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The View from My Kitchen

Benvenuti! I hope you enjoy il panorama dalla mia cucina Italiana -- "the view from my Italian kitchen,"-- where I indulge my passion for Italian food and cooking. From here, I share some thoughts and ideas on food, as well as recipes and restaurant reviews, notes on travel, and a few garnishes from a lifetime in the entertainment industry.

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Thursday, September 14, 2017

Five Rules Of Basic Knife Care

It's Not The Sharp Knives You Should Be Afraid Of, It's The Dull Ones

I'll be the first to admit that I have way more knives in my home kitchen than I actually need. In my restaurants, I had multiples of just three knives: a chef's knife, a utility knife, and a paring knife. The only “specialty” knife I kept around was a serrated bread knife because you could use it for more than just slicing bread. For instance, it's also great for tomatoes.

At home, I've got every knife under the sun. I have chef knives in 12-, 10-, and 8-inch varieties. I have three or four (or six) different styles of utility knife and at least four paring knives. There are two serrated bread knives on my racks and I also have carving knives, cheese knives, boning knives and numerous other assorted pieces of cutlery, including a butcher knife and a Chinese cleaver I picked up somewhere. I have four mezzaluna knives; two large ones for cutting pizza and two small double- and single-bladed ones for chopping herbs and such. Oh yeah.....there's also a mandoline slicer tucked away in a drawer. A visitor looking over the naked steel hanging on two 18-inch magnetic knife strips mounted on my kitchen wall once remarked that she was “afraid of all those sharp knives.”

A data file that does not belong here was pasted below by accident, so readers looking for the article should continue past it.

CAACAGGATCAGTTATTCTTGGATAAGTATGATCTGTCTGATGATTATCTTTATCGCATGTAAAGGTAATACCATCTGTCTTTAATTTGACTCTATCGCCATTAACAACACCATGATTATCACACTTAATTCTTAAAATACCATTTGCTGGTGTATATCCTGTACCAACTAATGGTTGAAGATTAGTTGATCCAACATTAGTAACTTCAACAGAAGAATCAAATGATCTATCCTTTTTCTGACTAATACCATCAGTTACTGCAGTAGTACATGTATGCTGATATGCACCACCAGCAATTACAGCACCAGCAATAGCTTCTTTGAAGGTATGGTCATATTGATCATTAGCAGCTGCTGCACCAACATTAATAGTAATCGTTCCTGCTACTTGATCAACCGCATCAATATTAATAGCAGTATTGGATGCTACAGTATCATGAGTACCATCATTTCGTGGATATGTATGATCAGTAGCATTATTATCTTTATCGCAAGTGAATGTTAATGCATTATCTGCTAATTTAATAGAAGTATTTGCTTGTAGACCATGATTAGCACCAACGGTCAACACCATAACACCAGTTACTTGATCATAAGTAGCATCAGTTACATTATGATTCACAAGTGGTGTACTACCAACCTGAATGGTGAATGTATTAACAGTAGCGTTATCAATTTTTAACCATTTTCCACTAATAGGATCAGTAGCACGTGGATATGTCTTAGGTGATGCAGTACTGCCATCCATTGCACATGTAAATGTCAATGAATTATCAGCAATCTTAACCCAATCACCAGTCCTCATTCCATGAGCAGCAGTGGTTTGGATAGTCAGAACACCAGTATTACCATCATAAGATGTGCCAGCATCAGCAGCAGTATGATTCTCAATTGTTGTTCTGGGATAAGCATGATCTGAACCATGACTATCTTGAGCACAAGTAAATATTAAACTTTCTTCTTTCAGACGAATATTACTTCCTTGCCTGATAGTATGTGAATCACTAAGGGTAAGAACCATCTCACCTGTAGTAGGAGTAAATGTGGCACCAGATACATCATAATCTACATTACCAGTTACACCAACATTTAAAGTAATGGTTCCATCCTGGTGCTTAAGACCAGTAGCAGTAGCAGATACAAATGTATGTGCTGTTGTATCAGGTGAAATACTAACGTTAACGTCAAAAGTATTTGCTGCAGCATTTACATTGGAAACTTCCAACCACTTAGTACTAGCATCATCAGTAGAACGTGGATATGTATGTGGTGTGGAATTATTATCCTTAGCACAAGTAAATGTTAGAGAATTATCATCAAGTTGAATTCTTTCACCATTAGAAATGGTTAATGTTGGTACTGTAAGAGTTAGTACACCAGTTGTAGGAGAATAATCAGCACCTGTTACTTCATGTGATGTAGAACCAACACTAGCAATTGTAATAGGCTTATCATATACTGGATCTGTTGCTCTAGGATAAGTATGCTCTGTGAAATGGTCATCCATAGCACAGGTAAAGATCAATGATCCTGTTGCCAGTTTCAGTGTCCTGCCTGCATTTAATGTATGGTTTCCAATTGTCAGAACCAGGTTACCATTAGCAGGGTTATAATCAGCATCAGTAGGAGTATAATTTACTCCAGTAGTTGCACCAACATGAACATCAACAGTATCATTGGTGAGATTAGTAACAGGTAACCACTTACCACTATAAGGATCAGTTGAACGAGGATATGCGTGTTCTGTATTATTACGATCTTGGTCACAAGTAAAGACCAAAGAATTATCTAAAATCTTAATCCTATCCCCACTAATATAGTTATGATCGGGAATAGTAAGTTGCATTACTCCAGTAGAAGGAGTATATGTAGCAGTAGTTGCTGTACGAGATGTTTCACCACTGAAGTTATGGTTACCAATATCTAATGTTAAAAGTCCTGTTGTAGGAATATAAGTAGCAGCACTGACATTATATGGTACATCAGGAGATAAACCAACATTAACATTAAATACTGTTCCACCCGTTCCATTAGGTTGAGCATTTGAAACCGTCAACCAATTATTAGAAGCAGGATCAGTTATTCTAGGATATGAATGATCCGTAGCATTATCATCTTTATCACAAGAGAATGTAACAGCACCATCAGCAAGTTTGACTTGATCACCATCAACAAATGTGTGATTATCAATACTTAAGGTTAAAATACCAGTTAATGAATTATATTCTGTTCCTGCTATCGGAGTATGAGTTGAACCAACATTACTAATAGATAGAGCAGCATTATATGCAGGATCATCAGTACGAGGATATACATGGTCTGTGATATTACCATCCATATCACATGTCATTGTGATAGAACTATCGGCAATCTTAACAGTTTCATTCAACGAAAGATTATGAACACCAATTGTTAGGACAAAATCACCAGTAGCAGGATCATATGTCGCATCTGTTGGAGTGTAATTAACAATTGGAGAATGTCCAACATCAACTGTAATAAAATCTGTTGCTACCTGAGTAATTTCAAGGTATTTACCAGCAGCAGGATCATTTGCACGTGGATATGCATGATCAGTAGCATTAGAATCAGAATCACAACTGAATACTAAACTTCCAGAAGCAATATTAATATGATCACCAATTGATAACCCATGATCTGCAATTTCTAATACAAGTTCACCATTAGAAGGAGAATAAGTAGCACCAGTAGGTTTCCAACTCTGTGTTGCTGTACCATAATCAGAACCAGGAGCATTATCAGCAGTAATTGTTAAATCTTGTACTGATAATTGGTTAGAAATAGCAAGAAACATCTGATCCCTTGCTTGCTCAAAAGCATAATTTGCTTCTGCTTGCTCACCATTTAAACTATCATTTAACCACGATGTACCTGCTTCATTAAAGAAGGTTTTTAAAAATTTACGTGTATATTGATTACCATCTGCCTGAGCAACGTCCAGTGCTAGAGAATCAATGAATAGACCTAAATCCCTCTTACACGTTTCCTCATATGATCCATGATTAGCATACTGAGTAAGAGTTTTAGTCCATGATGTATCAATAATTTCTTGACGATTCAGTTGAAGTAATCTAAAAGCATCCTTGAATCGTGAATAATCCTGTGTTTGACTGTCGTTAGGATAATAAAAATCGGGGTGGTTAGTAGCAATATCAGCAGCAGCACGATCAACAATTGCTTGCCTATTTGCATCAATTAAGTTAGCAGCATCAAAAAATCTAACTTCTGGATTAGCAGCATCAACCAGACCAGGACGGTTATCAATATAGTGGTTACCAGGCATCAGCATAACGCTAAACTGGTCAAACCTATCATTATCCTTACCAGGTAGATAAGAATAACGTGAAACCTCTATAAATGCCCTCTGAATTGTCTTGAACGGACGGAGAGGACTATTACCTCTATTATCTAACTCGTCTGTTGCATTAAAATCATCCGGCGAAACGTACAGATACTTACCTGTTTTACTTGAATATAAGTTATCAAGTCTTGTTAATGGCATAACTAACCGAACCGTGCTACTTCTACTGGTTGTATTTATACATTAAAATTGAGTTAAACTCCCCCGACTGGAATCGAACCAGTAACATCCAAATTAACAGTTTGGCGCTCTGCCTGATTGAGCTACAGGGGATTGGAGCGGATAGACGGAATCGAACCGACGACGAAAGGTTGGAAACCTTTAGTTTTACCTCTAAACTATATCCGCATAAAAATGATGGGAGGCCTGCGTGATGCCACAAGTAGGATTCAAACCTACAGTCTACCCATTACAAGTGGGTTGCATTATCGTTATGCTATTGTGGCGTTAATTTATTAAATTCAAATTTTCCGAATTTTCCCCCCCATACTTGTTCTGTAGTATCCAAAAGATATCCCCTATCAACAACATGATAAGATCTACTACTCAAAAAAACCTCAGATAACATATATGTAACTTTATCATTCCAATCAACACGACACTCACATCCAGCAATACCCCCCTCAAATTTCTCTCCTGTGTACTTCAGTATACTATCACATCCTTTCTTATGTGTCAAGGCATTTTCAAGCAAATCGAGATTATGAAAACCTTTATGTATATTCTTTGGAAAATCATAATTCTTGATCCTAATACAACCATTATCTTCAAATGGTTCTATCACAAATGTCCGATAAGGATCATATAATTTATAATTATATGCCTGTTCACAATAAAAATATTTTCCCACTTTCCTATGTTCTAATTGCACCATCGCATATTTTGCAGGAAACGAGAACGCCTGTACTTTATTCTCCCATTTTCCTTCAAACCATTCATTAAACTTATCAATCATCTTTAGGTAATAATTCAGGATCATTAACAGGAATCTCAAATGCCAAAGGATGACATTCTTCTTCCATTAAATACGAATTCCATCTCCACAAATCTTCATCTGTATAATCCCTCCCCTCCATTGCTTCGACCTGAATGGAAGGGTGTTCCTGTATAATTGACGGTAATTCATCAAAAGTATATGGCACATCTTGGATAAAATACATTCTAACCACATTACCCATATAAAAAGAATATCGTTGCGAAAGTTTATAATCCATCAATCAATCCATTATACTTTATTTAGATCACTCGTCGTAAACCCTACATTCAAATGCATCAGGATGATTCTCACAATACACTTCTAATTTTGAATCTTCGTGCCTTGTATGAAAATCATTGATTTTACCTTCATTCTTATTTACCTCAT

Thing is, it's not the sharp knives you should be afraid of, it's the dull ones.

Offering to help a friend cut up some vegetables, I was directed to the “knife drawer” and immediately knew I was in trouble. I opened the drawer and found a jumble of knives all thrown in together. I figured that finding a sharp one was going to be next to impossible and I was right. The chef's knife I wound up with was only slightly sharper than a common table knife. I had to practically stand on it to get it to cut through a raw potato. The work it took to chop up a carrot was ridiculous. And dangerous. When you have to exert that much effort and apply that much force and pressure to get a knife to perform, one slip can be a trip to the emergency room. My knives pass through the toughest of vegetables with the same ease as they do through soft butter and the reason is twofold: first, I buy quality knives and second, I take meticulous care of them.